The difference between filtered, distilled and purified water
To many people, filtered, purified and distilled water are the same thing and do the same job. In reality, there are major differences between the production methods, uses and the health warnings associated with them. To try and add some clarification, let’s take a look at each of them.
Filtered water comes direct from the tap, which in most countries comprises of a blend of waste and rainwater. Before being declared fit to drink, it has to pass through several stages of water treatment, making it finally through to the water companies who pump it through to our homes and workplaces.
Although it has already gone through several stages of filtering, many people don’t like the taste of tap water or carry the notion that it’s unclean, so installing a water filter to their mains water supply counteracts this. The water filters, like the Kinetico K5, incorporate the reverse osmosis effect for filtering the impurities from your tap water whilst retaining the healthy mineral deposits.
Distillation conjures up an image of lab coats, bunsen burners and steamy glass test tubes, and for the process distillation takes, this could well be the case. Quite simply, distilled water is boiled water vapour that is captured before it evaporates and is then turned back into liquid.
Although distilled water was deemed safe for general consumption in 1960, much research has been done since and as the process of distillation strips away all minerals and turns the PH acidic, it now considered to be harmful. When drunk in capacity, distilled water can cause an imbalance in the body’s electrolytes, leading to fatigue, weakness, muscle cramps and an abnormal heart rate.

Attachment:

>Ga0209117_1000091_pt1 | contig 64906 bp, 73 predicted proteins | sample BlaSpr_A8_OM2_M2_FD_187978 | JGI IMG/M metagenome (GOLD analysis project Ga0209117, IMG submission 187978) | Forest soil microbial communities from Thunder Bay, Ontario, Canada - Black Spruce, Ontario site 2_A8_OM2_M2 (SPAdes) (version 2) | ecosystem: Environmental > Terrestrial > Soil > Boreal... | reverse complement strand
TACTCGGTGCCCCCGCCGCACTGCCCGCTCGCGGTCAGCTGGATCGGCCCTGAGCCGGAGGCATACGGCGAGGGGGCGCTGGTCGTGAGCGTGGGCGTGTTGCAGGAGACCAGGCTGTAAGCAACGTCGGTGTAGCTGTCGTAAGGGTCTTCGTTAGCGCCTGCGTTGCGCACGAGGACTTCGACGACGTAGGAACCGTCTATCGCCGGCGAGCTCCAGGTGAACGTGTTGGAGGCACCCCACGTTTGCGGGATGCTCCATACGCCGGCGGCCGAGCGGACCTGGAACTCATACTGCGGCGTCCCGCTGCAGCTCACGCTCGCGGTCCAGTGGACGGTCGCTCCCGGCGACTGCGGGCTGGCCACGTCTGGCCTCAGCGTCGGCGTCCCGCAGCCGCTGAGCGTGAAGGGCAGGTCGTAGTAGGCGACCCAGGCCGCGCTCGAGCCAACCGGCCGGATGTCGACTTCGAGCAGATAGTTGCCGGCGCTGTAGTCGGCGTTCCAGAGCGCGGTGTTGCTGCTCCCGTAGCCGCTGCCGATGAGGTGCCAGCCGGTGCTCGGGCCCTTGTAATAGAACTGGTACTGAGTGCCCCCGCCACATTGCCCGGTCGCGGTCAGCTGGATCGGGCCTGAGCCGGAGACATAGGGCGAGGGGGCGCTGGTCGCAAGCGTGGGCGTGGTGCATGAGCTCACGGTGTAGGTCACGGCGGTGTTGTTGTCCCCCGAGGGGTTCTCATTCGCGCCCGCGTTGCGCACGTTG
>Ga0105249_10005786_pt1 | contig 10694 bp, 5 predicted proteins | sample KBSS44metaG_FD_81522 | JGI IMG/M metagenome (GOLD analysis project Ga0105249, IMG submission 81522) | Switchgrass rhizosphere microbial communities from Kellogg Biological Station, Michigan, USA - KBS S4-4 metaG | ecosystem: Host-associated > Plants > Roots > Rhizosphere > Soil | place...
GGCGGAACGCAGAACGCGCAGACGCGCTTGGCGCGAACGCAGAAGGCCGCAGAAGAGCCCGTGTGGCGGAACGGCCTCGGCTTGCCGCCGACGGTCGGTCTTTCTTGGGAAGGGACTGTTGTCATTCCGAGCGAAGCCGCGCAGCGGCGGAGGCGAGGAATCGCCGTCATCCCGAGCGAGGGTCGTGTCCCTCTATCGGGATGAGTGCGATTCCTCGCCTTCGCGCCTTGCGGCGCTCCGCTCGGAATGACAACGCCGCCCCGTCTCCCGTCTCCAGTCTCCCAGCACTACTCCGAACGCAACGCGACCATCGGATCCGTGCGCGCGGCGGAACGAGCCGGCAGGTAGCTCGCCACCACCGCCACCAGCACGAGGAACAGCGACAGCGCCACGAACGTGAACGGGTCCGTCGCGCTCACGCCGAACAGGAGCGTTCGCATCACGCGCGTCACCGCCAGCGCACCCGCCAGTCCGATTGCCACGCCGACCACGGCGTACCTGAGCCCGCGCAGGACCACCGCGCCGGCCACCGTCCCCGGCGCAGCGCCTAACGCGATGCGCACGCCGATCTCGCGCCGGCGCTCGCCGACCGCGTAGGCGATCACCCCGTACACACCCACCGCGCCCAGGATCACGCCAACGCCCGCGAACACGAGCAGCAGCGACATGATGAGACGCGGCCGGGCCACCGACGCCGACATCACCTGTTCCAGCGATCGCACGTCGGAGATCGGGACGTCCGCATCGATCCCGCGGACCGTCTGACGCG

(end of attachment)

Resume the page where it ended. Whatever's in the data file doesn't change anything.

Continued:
There are many great uses of distilled water:
- Cleaning – leaves no watermarks
- Steam irons – no limescale build up
- Cooking – enhances the flavour of foods and stops pasta sticking
- Humidifiers – the absence of minerals will not affect the performance of the humidifier
For those who wish to still drink distilled water, there is a brand of drink on the supermarket shelves that has added electrolytes, allowing the consumption of pure water with no harmful side effects.
Luckily there are many, many ways to purify water, whether you are at home or in the wilderness with nothing but a mesh hammock and a bendy straw. What gives it it’s name is the quality of water left after the process it has passed through.
To be classified as purified, water must have a TDS count of less than 10 parts per million. The TDS being the Total Dissolved Solids amount of mobile charged ions, including salts, metals or minerals dissolved in a given volume of water, expressed in units of parts per million. For the record, both purified water (whether filtered or through other methods) and distilled water have between zero and one PPM.
So although it seems there is very little to choose from between distilled and purified except the process the water went through, what does it come down to when making the final choice? On paper, they are the same – although distilled water is purified but purified water is not distilled! It seems the vastly employed recommendations are as follows…
Distilled water for steam irons and short term consumption (detoxing etc), due to the cost of the production process and adding electrolytes to safely produce drinking water
Purified water, via a water filter for drinking and cooking.
We have certainly come a long way since the invention of the Hippocratic Sleeve in removing impurities and making our water safe to drink, in whatever form you choose.
I wonder what on earth we will see next ?
[Photo by insightzaoya]